Muhl emerges as the voice of No. 9 UConn women as Huskies face St. John's
A lot of times, UConn sophomore Nika Muhl, in her play on the floor, in her banter with teammates or coach Geno Auriemma, will go for the mic drop, the best play, the wittiest line.
Following Friday night's win over Seton Hall at Gampel Pavilion, Muhl closed the press conference, recapping the Huskies' difficulties through injuries, COVID-19 protocols, etc., by making everyone smile, including senior teammate and generally stoic Olivia Nelson-Ododa.
"This is a very weird place we are at right now with people out, everything going on. We're going through hell, literally, but we're going to get through it," Muhl said.
Any other questions for the players?
Nope. That about covered it.
And Muhl covered that same ground in the 71-38 win over Seton Hall, which leads into ninth-ranked UConn's Big East Conference matchup Sunday at St. John's (1 p.m., SNY). Muhl had 11 points, seven rebounds, four steals, three assists and no turnovers against Seton Hall.
It came one game removed from a 72-59 loss Monday at Oregon, one in which Auriemma characterized the Huskies' guard play as "bad" in multiple references — perhaps unfair in that UConn guards Paige Bueckers (left tibial plateau fracture), Azzi Fudd (right foot) and Christyn Williams (COVID-19 protocols) are all currently out of the lineup leaving just Muhl, Evina Westbrook and freshman Caroline Ducharme in the backcourt. Muhl is returning from a right foot injury herself and played 40 minutes against Oregon.
Her response against Seton Hall drew high praise from Auriemma, who called Muhl "the voice of our team."
"That's one of the things that we've tried to identify. Who can that person be? And there hasn't been a consistent one," Auriemma said. "When Nika was out all that time, we lose a voice and we lose a voice that everyone on the team listens to.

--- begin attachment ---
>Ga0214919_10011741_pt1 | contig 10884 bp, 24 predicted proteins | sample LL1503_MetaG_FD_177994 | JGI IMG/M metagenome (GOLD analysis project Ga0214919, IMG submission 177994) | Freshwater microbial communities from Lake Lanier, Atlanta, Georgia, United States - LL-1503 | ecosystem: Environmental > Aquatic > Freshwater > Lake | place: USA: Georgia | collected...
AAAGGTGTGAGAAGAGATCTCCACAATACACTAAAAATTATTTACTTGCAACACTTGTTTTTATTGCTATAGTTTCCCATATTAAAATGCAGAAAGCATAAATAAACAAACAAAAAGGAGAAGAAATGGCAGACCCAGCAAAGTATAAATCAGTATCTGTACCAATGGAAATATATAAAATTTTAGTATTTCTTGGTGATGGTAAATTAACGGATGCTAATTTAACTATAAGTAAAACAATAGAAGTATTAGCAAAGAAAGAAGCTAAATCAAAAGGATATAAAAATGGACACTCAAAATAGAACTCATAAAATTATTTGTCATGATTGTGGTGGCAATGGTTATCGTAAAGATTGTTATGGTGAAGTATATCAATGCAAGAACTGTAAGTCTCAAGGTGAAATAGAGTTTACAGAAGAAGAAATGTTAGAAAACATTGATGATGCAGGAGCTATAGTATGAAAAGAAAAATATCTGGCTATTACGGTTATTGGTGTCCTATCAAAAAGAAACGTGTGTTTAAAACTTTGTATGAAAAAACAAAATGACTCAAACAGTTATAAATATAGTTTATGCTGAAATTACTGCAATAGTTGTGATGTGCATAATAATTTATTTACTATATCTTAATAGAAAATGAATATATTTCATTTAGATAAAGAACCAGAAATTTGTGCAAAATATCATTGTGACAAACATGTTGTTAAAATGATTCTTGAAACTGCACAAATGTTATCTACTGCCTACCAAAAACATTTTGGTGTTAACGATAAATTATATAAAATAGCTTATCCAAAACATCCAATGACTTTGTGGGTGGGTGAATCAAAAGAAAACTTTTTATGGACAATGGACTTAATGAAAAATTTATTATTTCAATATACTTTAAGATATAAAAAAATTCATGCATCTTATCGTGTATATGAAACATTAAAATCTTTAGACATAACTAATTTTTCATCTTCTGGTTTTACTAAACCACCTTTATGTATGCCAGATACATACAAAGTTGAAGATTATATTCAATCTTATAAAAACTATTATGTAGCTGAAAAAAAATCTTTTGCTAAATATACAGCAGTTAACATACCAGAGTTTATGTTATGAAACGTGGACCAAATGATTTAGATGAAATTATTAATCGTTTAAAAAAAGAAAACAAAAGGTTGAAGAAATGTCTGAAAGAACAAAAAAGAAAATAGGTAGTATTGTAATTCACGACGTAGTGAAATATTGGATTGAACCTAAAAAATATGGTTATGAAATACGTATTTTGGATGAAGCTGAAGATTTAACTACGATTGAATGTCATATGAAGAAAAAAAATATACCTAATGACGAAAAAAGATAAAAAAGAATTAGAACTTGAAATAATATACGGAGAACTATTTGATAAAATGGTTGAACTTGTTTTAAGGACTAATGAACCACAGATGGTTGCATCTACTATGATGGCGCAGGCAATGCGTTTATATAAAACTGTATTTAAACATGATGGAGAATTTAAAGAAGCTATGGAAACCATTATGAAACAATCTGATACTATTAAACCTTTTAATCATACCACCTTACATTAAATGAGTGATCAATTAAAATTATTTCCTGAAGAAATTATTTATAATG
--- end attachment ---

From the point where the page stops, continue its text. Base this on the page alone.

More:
"When she's on the floor, she's the voice of our team. Other people think they are but they're not. She is. Generally, she knows what she's talking about and she plays harder than everybody else, so what are you going to say? When you respect someone's effort and someone's passion for the game that wants to get it right, if they say something, you're going to listen.
"I just think Nika's a guard that likes to run the show. She's not afraid. That's what's best about her."
Muhl finished with three 3-point field goals. She's also known as UConn's best communicator on defense and the Huskies limited Seton Hall to 26.4% shooting and a season-low point total.
Westbrook said Muhl brings a different type of passion to the team. Nelson-Ododa called her the Huskies' floor general. Muhl smiled.
"It just kinda came to me honestly," said said. "As Liv said, I try to communicate. Sometimes I'll be having a bad day and my teammates come and pick me up; I always try to be that for them. ... For myself personally after that Oregon game, I had a couple days where I was in a pretty bad mental state. I couldn't pick it up. My teammates did their best job, my coaches, all the staff did their best job to get me out of it. This was the result today."
Auriemma, meanwhile, stands by his statement that the guard play was bad Monday, with the Huskies (10-4, 5-0) turning the ball over 19 times in the loss.
"If I'm going to tell you how good we are then I got to tell you how bad we are when we're bad, right?" he said. "Our guard play was bad Monday ... our guard play was not up to the standards that we expect at Connecticut. We did a lot of that this week. This week we tried to impress upon them how they are their own worst enemies a lot of times. We made good decisions (Friday). Our guard play was really good (Friday)."
Against St. John's (5-11, 1-5), the Huskies face a team that likes to push the ball up the floor with the Red Storm averaging 74.1 points per game. St. John's has lost seven straight, most recently falling to Seton Hall 84-79 Wednesday. The Red Storm are led by 6-foot junior guard Leilani Correa with 20.4 points per game.
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